United Nations Mission in Ethiopia and Eritrea (UNMEE)
- 28 July 2000 - 7 February 2003
- Military personnel
In December 1950, Ethiopia and Eritrea formed a federation, led by Emperor Haile Selassie. In 1962, Eritrea was annexed by Ethiopia, against the will of many Eritreans. Those opposed to the annexation organised themselves into resistance movements. After the Ethiopian communists had brought down the monarchy in 1974, the Eritrean resistance rioted publicly against the government in Addis Ababa.
With the help of the Ethiopian resistance, they managed to bring down the regime of the communist Mengistu Haile Mariam in 1991. Eritrea separated from Ethiopia in 1993. Even though the separation had the consent of both parties, they failed to accurately demarcate the border between the 2 countries.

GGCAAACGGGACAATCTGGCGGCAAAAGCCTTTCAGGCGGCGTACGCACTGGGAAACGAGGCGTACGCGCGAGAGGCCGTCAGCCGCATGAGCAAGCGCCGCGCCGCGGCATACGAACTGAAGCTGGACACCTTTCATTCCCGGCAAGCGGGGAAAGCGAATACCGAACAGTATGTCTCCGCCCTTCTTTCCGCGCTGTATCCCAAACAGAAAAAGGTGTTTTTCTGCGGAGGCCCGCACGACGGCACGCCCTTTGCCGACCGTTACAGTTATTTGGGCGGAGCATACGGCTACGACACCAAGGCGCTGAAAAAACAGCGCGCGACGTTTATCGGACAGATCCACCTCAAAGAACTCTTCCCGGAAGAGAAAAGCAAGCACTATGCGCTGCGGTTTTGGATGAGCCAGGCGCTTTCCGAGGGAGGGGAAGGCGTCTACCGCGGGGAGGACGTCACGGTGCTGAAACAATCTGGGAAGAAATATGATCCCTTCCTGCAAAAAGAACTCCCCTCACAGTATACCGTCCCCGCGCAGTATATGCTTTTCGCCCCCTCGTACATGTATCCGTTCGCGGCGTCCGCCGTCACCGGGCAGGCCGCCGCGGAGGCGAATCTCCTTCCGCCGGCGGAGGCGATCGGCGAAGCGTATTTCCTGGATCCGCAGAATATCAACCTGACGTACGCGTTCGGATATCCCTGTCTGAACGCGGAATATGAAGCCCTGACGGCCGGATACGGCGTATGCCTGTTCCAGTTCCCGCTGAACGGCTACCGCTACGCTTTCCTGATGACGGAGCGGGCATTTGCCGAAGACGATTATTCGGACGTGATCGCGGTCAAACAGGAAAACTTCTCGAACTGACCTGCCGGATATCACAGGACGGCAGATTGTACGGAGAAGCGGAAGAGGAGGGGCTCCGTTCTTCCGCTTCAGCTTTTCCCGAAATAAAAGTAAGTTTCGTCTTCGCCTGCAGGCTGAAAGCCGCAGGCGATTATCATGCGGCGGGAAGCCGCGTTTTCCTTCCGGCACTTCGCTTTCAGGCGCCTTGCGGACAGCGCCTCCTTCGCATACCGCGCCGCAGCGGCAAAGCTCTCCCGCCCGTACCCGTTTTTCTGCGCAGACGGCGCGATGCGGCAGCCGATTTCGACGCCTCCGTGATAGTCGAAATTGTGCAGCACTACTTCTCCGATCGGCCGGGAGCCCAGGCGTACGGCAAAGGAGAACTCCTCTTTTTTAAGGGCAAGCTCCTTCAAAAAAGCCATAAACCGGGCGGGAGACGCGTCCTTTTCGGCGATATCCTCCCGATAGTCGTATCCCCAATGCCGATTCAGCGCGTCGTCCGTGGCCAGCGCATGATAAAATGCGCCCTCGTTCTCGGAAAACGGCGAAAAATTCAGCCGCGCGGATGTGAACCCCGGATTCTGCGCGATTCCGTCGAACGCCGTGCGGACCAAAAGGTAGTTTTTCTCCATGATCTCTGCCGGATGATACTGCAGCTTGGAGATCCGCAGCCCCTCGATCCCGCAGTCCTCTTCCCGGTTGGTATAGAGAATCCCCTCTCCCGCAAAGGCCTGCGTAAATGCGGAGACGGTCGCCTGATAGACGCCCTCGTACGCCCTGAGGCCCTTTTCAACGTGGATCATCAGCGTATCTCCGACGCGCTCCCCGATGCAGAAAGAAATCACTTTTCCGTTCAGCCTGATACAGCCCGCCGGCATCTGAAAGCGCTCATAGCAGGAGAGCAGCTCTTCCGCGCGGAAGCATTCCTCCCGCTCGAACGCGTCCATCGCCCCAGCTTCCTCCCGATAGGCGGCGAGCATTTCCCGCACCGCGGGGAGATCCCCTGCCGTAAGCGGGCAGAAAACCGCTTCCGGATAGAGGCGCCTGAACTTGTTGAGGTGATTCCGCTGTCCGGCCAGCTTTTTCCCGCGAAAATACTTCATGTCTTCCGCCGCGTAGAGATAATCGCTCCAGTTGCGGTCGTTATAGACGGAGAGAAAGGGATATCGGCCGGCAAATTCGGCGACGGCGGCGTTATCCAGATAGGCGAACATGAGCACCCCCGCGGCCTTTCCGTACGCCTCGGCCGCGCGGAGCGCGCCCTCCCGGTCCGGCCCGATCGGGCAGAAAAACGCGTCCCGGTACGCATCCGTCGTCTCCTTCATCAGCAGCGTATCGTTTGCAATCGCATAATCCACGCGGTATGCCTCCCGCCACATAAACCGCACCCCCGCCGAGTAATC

Both countries drew on the past to decide the border dispute in their favour. The mutual rhetoric intensified in 1997 and culminated in May 1998 in a war that was to last for 2 years. The countries signed a ceasefire on 18 June 2000: the Agreement on Cessation of Hostilities between Ethiopia and Eritrea.
Establishment of UNMEE
On 31 July 2000, the Security Council authorised the creation of the United Nations Mission in Ethiopian and Eritrea (UNMEE), comprising a 100 military observers and a support staff. 2 months later, the Council decided to increase the strength to 4.200 troops.
Monitoring the ceasefire and clearing mines
UNMEE was to monitor the ceasefire as well as the withdrawal of the Ethiopian forces. A demilitarised zone (temporary security zone: TSZ) of 25 kilometres wide was intended to separate the 2 parties. UNMEE had the special task of clearing the countless landmines in the area.